The three charges of hurting religious feelings form only half of the total number of charges and investigations against him.

There are currently "five to six matters" in which he is "facing state prosecution", including charges of CBT and forgery involving a total sum of S$100,000.

"This one can go up to 20 years in prison," he added.

Yeo is the latest in a long history of critics of the PAP government fleeing Singapore due to prosecution under various laws aimed at silencing them.

Under the late strongman Lee Kuan Yew, the father of current Singapore Prime Minister Lee Hsien Leong, activists and opposition leaders were frequently sued to the extent of bankruptcy and accused of being involved in communist conspiracy.

These include prominent opposition activists such as JB Jeyaretnam, Chee Soon Juan and Chia Thye Poh.

Yeo maintains that he is a political target due in part to his links with prominent rights lawyer M Ravi, who has also been vocal in the campaign to abolish the death penalty. 

Yeo worked alongside Ravi to defend Malaysian death row prisoner Nagaenthran K Dharmalingam, whose execution in April sparked an international outcry and a deepening scrutiny of Singapore's use of the death sentence.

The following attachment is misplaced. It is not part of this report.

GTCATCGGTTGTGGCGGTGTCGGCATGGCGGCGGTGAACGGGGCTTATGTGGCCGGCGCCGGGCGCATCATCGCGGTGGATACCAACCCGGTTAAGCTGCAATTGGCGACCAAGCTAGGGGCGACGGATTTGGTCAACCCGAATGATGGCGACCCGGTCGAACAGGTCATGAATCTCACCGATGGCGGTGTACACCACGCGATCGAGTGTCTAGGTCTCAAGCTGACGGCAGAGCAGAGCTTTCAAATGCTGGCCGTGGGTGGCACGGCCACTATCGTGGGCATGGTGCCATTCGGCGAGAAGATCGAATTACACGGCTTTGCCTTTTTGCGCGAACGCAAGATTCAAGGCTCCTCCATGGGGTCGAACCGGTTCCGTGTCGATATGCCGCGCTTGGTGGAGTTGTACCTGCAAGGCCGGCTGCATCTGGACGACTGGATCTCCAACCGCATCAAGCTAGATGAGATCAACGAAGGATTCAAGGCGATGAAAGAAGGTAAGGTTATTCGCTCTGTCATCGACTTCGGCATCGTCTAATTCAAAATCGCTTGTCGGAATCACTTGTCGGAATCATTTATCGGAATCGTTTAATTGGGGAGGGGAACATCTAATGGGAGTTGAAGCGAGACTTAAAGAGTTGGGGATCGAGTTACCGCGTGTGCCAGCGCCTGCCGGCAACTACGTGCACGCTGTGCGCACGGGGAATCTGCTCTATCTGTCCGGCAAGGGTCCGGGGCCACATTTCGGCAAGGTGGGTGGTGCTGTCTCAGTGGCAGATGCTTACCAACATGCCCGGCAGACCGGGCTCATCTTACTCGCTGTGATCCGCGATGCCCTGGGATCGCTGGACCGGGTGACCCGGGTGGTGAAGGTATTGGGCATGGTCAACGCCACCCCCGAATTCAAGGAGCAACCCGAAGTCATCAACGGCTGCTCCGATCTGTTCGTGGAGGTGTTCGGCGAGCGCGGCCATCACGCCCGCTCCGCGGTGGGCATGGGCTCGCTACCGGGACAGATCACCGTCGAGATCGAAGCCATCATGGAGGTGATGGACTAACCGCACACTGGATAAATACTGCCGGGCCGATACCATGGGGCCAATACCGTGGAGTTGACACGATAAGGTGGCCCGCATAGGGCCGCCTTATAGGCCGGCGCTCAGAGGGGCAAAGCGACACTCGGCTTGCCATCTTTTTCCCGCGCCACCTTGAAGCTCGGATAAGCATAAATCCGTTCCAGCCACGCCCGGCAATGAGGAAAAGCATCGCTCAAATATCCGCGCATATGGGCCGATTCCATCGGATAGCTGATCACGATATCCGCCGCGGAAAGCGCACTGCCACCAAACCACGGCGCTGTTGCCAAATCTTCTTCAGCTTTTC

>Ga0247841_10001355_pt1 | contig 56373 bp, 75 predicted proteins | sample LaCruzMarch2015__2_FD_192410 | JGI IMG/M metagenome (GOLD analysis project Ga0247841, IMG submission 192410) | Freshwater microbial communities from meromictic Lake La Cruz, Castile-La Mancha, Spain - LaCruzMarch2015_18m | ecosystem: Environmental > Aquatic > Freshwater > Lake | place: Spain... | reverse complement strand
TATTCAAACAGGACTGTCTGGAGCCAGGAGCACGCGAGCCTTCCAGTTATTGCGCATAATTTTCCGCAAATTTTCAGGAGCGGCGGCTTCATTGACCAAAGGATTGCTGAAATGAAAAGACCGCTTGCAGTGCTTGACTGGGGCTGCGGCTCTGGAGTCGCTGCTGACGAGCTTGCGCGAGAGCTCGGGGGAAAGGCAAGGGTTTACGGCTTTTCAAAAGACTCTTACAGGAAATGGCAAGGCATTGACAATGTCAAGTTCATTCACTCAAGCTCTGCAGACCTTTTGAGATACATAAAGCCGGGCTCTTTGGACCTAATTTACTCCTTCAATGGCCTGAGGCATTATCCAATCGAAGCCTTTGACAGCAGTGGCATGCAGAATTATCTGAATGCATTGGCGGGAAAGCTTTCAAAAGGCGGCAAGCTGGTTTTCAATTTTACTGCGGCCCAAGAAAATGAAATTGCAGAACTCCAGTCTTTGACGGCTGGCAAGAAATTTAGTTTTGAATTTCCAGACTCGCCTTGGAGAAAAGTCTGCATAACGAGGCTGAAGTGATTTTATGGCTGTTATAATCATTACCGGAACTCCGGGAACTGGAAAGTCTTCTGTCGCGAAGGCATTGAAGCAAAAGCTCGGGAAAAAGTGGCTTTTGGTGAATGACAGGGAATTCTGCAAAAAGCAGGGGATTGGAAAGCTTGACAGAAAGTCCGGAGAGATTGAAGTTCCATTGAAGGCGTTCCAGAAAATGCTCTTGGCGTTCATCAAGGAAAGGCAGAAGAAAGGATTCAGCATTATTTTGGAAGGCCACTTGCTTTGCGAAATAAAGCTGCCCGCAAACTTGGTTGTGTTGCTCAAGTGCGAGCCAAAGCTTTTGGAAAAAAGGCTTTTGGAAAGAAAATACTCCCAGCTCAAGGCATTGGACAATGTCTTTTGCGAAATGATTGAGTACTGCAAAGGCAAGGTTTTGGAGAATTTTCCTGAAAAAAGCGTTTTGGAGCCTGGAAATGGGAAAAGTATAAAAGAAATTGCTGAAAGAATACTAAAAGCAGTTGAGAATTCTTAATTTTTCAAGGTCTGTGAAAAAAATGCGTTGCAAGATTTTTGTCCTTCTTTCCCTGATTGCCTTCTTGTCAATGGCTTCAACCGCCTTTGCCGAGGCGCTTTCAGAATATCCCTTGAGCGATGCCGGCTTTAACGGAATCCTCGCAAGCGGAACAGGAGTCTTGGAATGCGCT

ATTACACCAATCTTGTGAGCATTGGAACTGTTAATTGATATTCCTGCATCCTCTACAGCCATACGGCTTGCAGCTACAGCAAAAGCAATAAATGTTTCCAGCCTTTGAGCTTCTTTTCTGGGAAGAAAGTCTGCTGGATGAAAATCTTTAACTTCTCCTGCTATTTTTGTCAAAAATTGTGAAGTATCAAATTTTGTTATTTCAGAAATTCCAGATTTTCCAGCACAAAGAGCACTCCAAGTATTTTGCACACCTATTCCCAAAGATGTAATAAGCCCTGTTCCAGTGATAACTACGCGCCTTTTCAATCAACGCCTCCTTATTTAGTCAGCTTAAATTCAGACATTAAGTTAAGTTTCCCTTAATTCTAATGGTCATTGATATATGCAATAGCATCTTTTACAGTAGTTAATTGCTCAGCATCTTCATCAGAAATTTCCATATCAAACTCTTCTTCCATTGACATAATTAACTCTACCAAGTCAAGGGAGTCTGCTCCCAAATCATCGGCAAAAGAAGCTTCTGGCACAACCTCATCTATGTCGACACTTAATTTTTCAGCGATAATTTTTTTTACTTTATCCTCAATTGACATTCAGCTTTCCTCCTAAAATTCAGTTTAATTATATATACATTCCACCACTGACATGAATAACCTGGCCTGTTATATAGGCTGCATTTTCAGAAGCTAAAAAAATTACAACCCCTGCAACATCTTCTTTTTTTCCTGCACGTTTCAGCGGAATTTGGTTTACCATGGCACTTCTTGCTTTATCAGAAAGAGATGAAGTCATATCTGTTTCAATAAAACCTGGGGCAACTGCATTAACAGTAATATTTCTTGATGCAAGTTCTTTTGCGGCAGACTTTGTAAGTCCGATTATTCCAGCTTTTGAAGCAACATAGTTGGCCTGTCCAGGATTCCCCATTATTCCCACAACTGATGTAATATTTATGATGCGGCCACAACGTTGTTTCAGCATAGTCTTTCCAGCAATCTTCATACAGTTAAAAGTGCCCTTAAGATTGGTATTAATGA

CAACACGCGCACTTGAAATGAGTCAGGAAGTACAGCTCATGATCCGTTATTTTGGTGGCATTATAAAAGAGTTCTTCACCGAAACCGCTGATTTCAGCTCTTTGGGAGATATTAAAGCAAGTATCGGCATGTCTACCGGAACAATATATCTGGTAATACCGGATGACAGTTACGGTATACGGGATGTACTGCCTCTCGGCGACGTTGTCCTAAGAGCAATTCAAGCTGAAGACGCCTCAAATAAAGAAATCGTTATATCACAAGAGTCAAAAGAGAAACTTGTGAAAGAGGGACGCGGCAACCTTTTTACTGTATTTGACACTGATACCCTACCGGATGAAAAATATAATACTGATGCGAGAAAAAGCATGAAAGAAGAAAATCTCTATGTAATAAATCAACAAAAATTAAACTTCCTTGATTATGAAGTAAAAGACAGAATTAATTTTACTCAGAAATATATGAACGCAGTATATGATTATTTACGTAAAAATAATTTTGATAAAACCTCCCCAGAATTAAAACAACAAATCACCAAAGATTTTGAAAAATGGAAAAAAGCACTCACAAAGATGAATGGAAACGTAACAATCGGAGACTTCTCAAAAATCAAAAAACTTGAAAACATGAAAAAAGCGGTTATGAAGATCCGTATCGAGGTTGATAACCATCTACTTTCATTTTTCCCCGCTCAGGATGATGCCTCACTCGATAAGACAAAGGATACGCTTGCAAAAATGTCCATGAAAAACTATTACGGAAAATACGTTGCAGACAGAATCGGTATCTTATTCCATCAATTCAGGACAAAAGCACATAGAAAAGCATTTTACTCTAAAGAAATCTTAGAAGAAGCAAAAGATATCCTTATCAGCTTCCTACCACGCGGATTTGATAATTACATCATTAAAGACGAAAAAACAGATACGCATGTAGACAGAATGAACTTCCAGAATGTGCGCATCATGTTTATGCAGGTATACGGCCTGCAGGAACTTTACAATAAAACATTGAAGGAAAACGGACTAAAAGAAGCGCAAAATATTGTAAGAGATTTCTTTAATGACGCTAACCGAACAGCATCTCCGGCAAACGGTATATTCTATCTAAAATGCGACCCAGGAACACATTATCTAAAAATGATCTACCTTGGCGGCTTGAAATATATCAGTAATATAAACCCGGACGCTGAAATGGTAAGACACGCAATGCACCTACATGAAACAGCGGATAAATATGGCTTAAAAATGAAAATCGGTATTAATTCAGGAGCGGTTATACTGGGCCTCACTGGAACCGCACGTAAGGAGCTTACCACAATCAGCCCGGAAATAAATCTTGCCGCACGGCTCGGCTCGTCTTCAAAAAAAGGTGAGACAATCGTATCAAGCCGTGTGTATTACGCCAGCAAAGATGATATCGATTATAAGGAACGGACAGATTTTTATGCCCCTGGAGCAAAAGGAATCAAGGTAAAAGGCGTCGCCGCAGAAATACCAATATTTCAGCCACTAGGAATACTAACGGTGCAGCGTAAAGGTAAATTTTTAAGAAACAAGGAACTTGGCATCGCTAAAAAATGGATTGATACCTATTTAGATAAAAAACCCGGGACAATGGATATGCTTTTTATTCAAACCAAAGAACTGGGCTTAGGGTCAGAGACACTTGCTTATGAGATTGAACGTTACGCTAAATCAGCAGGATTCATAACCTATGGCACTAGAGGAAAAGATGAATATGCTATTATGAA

Nagaenthran, who was hanged despite a diagnosis of limited mental capability, had been convicted of smuggling a small amount of heroin into the city-state.

His execution coincided with what has been described as an atmosphere of fear among lawyers in the republic of representing death row prisoners due to concerns of reprisal by the attorney-general.  

"The state wants to stop death row inmates from having legal representation," Yeo said.

"That is why they come and put pressure on all of us."

Singapore has carried out 10 executions in just four months, a record of sorts matched only by the recent executions of dissidents by the Myanmar junta.

The government has scoffed at growing international pressure, insisting that its death penalty is a deterrent for drug-related crimes even as neighbouring Malaysia moved to abolish its mandatory death penalty.

Yeo said he was not for the total abolition of the death penalty, although he believes that the sentence is unfairly meted out due to elements of discrimination.

"In Singapore, many people who are sentenced to death are Malays and Indians," said Yeo, who recently represented two intellectually disabled men convicted of drug trafficking, Singaporean Roslan Bakar and Malaysian Pausi Jefridin, whose executions were halted through a presidential decree.

"It is used by the state to keep the minorities in fear and to make them very afraid," he added.

"Those who commit a crime out of desperation – these people should not be sentenced to death."

On what lies ahead after his farewell to Singapore, Yeo said his main focus right now was his application for political asylum in the UK.

"But I will continue writing to expose the Singapore state for its hypocrisy and facist ideology," he said.

"I will continue to help and assist my party and lend my resources whenever I can to denounce the PAP."